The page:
Things To Do
Popular activities along the Olympic Coast include hiking, backpacking, camping, sea kayaking, surfing and viewing the abundant wildlife -- especially whales, seals, sea otters and seabirds. Underwater, the sanctuary boasts some of the best cold-water diving in the United States. Diving is best in September for weather and visibility but is advisable only for those with advanced skills and open-water experience.
Olympic Coast Discovery Center
Located on the waterfront in Port Angeles, Washington, the center offers information for visitors to the Olympic Coast area. Visitors can learn about marine conservation efforts, scientific explorations and the maritime heritage of the region. More at http://olympiccoast.noaa.gov/AboutUs/ocdc.html.
INSIDE THE SANCTUARY
- In May-June 2006, scientists from the OCNMS and others explored areas of the sanctuary, looking for communities of deepwater corals and sponges. Among other successes, they discovered six species of soft coral and one species of a stony reef-building coral.
- The sanctuary is part of the ongoing Coastal Observation and Survey Team program, which gathers data on seabird mortality in order to establish a baseline for measuring the effects that human and other factors are having on seabird populations.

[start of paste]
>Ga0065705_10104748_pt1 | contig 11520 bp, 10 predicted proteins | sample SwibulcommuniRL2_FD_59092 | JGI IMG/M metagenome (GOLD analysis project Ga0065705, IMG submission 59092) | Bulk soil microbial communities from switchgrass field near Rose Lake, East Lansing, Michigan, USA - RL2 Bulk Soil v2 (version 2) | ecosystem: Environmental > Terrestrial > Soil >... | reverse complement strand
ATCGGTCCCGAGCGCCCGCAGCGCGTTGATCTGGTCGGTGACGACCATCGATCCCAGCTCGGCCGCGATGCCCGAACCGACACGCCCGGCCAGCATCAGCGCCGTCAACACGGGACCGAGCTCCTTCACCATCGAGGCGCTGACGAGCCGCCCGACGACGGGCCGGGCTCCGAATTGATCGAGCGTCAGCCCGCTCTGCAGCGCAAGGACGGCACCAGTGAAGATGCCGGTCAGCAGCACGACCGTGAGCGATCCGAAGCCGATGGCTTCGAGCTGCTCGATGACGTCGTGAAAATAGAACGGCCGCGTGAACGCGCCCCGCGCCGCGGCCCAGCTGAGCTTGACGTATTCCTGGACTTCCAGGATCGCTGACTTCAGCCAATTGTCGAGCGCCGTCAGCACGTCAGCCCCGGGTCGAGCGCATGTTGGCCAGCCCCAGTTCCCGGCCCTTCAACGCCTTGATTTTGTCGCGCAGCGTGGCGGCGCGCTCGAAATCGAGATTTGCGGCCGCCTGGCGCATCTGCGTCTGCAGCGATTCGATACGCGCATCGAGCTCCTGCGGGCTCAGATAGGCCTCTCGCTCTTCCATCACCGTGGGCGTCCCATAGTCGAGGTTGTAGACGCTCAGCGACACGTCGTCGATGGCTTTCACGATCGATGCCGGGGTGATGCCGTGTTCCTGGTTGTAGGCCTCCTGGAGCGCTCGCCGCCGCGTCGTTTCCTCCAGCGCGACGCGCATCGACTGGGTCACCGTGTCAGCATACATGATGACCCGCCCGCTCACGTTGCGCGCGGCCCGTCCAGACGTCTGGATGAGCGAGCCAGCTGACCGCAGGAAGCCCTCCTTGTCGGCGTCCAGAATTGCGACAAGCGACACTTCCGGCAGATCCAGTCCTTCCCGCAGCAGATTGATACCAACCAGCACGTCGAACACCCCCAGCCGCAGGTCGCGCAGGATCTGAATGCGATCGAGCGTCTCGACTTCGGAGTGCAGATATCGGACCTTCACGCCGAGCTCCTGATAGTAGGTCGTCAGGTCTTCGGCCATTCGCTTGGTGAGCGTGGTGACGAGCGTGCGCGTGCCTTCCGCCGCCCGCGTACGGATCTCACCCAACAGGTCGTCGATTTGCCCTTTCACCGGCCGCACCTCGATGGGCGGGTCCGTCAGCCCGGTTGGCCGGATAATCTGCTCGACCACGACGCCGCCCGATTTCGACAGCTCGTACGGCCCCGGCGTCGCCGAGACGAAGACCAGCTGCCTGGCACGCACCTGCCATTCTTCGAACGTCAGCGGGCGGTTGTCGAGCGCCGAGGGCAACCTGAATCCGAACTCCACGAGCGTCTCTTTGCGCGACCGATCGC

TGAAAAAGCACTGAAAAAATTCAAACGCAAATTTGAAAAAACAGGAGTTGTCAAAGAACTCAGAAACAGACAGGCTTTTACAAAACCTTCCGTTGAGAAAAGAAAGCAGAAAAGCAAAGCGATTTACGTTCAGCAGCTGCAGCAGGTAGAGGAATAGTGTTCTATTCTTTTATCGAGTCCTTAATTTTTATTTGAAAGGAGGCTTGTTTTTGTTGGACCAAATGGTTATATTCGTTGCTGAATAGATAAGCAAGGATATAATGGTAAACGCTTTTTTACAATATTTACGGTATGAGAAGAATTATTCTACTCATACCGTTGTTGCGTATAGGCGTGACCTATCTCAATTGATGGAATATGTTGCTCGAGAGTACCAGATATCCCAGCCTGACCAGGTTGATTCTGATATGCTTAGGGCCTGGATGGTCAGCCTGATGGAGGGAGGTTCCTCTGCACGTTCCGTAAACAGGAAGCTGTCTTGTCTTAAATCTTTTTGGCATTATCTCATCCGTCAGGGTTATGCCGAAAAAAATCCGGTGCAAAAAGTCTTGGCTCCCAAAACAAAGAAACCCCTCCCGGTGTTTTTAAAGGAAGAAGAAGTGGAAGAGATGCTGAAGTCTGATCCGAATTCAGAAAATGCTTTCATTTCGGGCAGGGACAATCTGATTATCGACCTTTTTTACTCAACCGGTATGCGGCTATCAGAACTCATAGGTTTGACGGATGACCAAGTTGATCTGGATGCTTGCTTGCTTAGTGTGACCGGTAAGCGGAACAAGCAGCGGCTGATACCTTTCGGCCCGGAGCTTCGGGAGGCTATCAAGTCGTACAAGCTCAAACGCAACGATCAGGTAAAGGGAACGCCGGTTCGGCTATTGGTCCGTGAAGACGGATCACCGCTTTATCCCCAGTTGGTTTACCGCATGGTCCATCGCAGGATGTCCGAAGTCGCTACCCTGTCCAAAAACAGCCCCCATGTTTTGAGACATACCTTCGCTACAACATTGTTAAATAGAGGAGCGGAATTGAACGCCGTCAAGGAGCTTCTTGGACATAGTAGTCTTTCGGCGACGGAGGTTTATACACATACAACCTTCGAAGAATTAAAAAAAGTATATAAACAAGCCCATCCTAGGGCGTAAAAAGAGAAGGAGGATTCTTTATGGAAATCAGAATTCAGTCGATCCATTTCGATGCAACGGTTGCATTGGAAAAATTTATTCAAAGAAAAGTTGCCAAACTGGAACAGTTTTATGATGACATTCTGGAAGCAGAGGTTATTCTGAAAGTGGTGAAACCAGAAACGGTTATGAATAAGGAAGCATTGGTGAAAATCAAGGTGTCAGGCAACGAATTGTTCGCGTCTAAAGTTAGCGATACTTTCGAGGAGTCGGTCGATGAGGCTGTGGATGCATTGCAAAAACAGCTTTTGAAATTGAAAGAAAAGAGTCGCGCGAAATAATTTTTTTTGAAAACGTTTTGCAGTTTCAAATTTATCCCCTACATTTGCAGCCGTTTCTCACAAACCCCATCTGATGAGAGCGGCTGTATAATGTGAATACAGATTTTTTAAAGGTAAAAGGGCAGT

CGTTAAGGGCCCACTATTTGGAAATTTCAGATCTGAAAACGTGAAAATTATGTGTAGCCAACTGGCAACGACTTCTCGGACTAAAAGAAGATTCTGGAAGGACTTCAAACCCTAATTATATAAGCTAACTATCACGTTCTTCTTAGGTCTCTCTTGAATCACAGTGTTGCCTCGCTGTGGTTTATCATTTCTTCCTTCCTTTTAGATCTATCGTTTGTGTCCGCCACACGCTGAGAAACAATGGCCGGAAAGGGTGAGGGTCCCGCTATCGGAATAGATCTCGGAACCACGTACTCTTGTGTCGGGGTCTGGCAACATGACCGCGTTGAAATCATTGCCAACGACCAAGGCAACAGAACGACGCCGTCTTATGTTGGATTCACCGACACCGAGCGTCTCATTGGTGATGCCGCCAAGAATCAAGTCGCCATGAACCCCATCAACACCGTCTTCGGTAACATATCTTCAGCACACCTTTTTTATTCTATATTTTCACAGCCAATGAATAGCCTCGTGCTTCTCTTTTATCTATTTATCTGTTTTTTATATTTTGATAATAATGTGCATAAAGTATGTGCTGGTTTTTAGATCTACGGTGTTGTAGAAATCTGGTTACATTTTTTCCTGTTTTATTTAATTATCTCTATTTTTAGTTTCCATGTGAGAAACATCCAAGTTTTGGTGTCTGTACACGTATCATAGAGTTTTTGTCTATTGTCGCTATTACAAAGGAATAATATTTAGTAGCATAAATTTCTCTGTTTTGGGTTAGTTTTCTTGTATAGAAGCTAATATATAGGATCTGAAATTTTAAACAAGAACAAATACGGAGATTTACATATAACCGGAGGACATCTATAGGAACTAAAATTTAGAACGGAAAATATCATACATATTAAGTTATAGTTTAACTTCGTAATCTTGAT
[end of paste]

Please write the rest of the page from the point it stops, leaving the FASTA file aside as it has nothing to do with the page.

- The OCNMS joined with the National Marine Fisheries Service in 2005 on a Collaborative Survey of Cetacean Abundance and the Pelagic Ecosystem cruise to assess the abundance and distribution of marine mammals and to characterize the pelagic ecosystem off the U.S. West Coast.
Challenges Facing the Sanctuary
- Oil-spill prevention will always be a challenge. Increasing vessel traffic and the potentially catastrophic consequences of human error and equipment failure, plus the toxic nature of oil, require that the sanctuary maintain vigilance and constantly improve systems for ensuring that vessels can transport petroleum fuel and cargoes safely.
- Derelict fishing gear (abandoned nets, lines and equipment) poses a threat to marine mammals, seabirds, shellfish and fish through "ghost fishing." In other words, the gear itself, without human assistance, traps and kills animals. It also obscures and damages productive habitats.
- Since the sanctuary was established, there have been no oil spills on the Olympic Coast. The sanctuary cannot and does not take sole credit, as many public, tribal and private organizations have committed to protecting the area. However, the coast's recognition as one of America's ocean treasures has doubtless encouraged consideration of everyone's role in preventing such ecological catastrophes.
- The sanctuary's vessel traffic safety program, research, education efforts and policy initiatives have helped to focus cooperative actions that have protected the coast.
- Research at the sanctuary has contributed greatly to the understanding of continental shelf marine environments off Washington.